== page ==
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CityTips Guide to Tunis

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The dynamic Mediterranean city of Tunis is a multifaceted place. The urban charm of downtown comes along with the seaside pleasures of suburban sites such as ancient Carthage and the white-and-blue village of Sidi Bou Saïd.

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Local Overview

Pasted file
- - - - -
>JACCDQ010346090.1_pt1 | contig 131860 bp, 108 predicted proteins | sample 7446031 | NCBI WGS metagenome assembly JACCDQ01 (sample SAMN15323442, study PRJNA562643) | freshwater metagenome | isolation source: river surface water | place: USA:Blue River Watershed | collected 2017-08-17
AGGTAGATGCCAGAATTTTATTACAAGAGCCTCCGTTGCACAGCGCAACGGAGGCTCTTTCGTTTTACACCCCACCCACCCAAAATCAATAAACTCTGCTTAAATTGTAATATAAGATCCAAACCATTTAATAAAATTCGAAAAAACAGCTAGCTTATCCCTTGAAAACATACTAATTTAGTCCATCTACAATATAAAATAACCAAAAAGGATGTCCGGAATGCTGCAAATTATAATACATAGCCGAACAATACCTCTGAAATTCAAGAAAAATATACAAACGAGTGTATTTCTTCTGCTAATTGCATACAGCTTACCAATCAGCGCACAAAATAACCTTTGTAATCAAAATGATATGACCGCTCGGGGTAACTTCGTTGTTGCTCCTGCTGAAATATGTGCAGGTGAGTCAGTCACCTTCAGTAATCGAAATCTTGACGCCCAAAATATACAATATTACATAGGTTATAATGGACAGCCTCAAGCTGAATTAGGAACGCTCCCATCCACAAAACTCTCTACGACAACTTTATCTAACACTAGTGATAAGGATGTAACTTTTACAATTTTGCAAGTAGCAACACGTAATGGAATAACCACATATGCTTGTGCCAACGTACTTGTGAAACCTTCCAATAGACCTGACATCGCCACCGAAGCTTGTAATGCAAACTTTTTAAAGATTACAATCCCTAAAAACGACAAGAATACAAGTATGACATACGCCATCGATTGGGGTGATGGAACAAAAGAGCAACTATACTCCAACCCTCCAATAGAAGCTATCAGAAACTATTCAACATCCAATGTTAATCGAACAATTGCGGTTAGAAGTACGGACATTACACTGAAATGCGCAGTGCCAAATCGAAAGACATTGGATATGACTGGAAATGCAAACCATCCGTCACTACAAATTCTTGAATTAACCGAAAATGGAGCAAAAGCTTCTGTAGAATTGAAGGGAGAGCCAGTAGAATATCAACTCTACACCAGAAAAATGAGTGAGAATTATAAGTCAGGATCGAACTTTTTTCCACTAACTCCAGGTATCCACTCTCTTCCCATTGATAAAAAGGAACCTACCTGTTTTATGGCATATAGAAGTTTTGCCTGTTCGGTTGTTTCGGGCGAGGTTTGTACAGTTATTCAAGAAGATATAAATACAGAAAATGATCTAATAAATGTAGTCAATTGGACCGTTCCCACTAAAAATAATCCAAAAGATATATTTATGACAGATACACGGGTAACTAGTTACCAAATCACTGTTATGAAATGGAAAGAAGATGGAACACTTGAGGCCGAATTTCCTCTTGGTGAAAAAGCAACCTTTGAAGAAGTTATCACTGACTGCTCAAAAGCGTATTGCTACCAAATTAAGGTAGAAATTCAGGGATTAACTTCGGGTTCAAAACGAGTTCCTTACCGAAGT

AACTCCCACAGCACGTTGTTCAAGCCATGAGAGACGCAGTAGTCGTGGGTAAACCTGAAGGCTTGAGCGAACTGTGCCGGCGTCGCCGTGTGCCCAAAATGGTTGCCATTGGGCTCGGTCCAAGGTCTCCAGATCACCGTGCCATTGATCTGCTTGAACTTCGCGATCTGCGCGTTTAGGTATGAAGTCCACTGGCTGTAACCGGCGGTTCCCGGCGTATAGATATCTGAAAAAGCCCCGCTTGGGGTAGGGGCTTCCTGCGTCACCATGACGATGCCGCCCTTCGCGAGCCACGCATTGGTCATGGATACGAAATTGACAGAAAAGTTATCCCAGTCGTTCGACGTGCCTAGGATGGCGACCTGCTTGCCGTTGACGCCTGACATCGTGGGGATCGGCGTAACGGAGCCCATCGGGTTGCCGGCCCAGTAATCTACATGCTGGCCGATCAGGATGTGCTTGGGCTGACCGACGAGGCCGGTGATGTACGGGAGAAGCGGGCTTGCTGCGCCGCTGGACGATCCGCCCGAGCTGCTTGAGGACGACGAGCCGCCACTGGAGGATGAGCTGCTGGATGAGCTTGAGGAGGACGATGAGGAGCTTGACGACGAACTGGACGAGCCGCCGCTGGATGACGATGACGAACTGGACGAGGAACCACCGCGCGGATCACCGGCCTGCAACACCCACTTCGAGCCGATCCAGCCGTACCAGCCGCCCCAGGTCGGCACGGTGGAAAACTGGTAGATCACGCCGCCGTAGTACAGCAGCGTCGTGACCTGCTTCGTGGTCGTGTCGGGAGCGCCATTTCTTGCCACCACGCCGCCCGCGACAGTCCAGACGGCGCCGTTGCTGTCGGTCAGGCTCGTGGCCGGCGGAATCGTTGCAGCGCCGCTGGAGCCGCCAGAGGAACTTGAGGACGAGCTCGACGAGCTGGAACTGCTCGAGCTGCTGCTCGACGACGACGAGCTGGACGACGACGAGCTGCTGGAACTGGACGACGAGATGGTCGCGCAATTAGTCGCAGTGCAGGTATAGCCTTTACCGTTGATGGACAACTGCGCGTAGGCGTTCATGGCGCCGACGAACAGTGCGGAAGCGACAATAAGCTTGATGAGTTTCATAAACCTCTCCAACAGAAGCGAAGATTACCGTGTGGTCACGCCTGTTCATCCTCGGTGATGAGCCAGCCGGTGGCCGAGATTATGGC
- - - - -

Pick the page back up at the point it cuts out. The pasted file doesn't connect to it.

The medina is by far the most popular part of the city for tourists, and with good reason. The Arabic old town, featuring sinuous alleyways with blank walls, beautiful vaulted alleys and famous monumental doors hiding palaces, is the historical core of Tunis. It is a true architectural wonder and became a UNESCO Humanity World Heritage site in 1979. Restoration is constantly in progress on many buildings in order to preserve the rich cultural heritage of the city. The medina mainly encompasses animated Souks selling spice blends, incense, perfume extract, and tanned leather, where the finest handicrafts share space with "Made in China" baubles. Throughout the passing of the centuries, the Souks remained as dynamic as ever, as can be seen for example in the Souk El Attarine, the Souk El Berka, the Souk El Koumach (Souk des Etoffes), the Souk El Trouk or the Souk Ech-Chaouachiya. In this bewitching universe weighed down by small shops, the merchants and the customers haggle hard for Tunisian green and yellow pottery or a new pair of shoes. But if you move away from the crowd of the trading streets and enter the alleyways, you will find true architectural treasures dating from the Ottoman times. Former palaces converted into various cultural buildings such as Dar Lasram and the Club Tahar Haddad, Dar Ben Abdallah, Dar Othman, Dar Hussein, Dar Bach Hamba, Dar Bouderbala or the Palais Kheireddine, mausoleums such as Tourbet El Bey and Tourbet Aziza-Othmana, medersas such as the Complexe des trois médersas or the Médersa Achouria and mosques like the Mosquée Sidi Youssef, the Mosquée Sidi Mahrez and of course the Mosquée Zitouna. The medina epicenter is the Zitouna Mosque, also named the Great Mosque. The layout of the Souks, divided into craft guilds, relies on a simple principle: near the Great Mosque are the noble Souks, which means that their activity does not create any sanitary, auditory, or olfactory pollution. According to this principle, the Souk of the Perfumers is north of the Great Mosque, to the west is the Souk of the Cloth, to the south the Souk of the Wool and to the east the Souk of the Dried Fruits which used to share this site with the former Souk of the Booksellers. The latter benefited from the vicinity of the Great Mosque which has hosted for centuries a prestigious Islamic university known all around North Africa. The Souks of Food and the Souks that feature noisy activities were relegated behind this first circle. They are the Souk of the Tanners, the Souk of the Blacksmithes (around Bab Jedid) or also the Souk of the Fish Merchants (around Bab El-Bahr). The medina, encompassing this vast array of Souks, was protected by fortifications and enclosed by big doors. At night, each souk was closed so as to protect it. Nowadays, the Souk of the Gold remains the only one to close at night.